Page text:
Many Americans will be shocked to learn that the Net tax battlemay turn out this badly. How has the tide turned? First, opponentsof Internet taxation mistakenly placed too much faith in amoratorium that didn't do what everyone thought it did: prohibitstates from taxing out-of-state sales. Thus, while the Allen-Coxapproach of extending the current Net-tax moratorium isn't a badidea, it's important to understand that it wouldn't permanentlyprevent the Dorgan-Istook cartel idea from going forward.
The second reason the Net tax debate has turned sour is thatopponents of new tax authority haven't had a unified alternative.The issue was oversimplified to reduce the cause to a "Don't Taxthe Net" bumper-sticker slogan. As a result, the anti-tax forcesstuttered when faced with the charge that a "tax-free" Internetamounted to little more than an unfair high-tech industrialpolicy.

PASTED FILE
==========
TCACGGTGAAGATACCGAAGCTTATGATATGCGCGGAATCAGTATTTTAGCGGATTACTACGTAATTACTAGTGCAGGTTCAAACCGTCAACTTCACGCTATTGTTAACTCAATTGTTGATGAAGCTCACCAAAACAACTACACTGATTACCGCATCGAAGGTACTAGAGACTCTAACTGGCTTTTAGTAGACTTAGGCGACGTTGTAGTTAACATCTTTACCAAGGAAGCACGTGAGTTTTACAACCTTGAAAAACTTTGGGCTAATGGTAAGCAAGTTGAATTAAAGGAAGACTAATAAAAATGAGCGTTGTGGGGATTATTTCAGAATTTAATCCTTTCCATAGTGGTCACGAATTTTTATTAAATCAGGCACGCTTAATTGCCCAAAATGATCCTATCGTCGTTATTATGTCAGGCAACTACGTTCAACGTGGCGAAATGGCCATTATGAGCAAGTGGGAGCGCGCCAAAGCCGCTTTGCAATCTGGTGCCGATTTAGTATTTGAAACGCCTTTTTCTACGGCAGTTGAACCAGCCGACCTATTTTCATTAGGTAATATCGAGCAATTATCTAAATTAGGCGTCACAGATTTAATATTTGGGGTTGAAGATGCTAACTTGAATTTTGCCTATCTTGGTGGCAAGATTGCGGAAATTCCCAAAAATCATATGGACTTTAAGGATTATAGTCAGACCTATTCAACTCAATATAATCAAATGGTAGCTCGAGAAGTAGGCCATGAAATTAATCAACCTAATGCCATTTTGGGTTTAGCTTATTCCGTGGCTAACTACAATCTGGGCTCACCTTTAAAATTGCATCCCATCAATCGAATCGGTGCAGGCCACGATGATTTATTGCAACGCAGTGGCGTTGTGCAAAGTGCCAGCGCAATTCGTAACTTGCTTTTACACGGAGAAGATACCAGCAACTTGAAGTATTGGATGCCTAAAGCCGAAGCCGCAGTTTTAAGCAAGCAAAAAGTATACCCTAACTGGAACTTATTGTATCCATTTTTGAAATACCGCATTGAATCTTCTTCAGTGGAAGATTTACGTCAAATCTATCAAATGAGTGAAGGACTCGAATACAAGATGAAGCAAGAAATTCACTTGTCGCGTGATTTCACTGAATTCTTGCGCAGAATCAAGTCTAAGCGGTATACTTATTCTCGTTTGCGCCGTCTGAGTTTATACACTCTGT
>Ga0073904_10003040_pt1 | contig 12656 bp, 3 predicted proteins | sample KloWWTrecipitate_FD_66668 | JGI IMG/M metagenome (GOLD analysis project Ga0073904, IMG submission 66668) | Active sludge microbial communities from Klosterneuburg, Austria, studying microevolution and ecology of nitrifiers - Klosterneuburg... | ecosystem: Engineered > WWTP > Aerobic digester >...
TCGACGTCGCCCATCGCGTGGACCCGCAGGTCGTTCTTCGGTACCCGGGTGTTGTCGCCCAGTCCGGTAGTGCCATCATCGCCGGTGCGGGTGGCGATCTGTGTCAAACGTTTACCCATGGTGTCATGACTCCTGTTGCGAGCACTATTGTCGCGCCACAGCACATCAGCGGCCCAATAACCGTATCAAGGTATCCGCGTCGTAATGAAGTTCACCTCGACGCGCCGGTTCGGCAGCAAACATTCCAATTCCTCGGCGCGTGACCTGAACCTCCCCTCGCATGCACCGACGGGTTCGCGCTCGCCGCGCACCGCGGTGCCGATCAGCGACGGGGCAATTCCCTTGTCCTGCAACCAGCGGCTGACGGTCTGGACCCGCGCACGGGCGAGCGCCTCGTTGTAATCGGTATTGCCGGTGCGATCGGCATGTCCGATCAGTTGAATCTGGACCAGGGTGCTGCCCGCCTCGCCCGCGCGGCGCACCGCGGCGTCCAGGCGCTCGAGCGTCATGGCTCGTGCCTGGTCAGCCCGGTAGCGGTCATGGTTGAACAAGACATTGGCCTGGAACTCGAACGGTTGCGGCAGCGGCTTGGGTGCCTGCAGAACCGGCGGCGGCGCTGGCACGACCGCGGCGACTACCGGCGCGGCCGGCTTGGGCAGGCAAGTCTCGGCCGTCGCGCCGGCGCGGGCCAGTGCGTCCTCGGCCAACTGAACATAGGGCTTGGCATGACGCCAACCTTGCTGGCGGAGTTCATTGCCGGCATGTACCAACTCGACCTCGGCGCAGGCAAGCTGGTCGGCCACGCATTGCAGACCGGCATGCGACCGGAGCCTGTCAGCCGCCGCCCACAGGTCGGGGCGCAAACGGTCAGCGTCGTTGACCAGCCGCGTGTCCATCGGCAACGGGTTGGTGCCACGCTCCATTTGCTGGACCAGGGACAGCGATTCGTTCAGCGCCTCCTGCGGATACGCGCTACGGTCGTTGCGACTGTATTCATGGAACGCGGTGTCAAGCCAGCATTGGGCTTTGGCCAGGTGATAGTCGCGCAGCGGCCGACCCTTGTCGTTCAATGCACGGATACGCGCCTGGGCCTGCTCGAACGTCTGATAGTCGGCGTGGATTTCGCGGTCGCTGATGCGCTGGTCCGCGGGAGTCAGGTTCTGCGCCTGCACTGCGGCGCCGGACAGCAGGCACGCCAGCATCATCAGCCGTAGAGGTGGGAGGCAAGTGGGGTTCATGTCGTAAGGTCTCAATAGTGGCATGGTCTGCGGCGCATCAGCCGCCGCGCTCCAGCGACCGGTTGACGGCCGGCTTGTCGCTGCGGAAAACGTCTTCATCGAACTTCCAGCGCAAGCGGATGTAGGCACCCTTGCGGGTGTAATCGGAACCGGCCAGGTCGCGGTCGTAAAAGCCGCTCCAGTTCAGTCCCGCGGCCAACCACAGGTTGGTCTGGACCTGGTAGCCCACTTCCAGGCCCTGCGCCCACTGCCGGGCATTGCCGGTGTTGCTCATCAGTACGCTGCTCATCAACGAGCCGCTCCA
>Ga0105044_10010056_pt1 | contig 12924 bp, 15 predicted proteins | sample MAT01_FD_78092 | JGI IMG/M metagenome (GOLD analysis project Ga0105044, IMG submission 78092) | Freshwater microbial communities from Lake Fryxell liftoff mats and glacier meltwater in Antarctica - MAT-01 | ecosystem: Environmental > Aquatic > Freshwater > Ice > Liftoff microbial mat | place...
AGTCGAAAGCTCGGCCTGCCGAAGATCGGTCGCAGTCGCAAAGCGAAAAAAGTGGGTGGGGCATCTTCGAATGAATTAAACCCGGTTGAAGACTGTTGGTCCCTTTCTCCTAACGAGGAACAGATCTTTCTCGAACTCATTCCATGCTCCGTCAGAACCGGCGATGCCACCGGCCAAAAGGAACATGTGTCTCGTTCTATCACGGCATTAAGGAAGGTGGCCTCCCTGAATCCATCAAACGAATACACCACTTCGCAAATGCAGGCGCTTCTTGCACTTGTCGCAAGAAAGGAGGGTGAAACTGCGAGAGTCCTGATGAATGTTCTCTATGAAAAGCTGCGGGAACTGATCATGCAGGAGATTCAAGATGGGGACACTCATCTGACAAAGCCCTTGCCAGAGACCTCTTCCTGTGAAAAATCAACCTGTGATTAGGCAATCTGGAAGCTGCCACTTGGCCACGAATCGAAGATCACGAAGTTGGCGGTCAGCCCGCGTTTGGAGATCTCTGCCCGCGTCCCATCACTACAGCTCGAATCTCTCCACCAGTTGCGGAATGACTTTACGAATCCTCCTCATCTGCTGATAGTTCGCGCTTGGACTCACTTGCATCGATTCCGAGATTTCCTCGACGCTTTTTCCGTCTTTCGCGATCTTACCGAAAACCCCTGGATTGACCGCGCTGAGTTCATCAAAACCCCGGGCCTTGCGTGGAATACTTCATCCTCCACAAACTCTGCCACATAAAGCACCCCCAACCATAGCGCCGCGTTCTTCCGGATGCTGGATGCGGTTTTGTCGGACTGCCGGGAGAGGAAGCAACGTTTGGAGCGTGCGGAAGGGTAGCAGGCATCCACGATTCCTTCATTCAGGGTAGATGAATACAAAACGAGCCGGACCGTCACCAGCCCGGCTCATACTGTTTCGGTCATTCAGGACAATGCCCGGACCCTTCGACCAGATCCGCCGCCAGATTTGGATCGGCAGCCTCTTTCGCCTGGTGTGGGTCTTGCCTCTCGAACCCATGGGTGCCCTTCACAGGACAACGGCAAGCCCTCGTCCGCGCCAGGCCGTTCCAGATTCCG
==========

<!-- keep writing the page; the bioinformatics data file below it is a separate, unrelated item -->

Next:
A final mistake was made in framing this issue as one ofgranting special tax status to the Internet-offering a high-techtwist on the old "infant industry" argument. This spawned analliance of state officials and large brick-and-mortar merchants,both of whom fought to extend America's archaic sales tax system tothe Internet. Many politicians want to tax Internet sales becauseit's a cash cow for them. And many retailers back the tax becauseit will curb their competition. Large retailers saw an opportunityto strangle their smaller competitors with a burdensome taxcode-and they want to do it in the name of fairness. Theseretailers talk about "justice for Main Street" and a "level playingfield" to argue that Internet vendors should be forced to collecttaxes on out-of-state sales. Instead, those retailers could haveused their lobbying muscle to fight for serious reform of the salestax, rather than using it as a club to beat up competitors.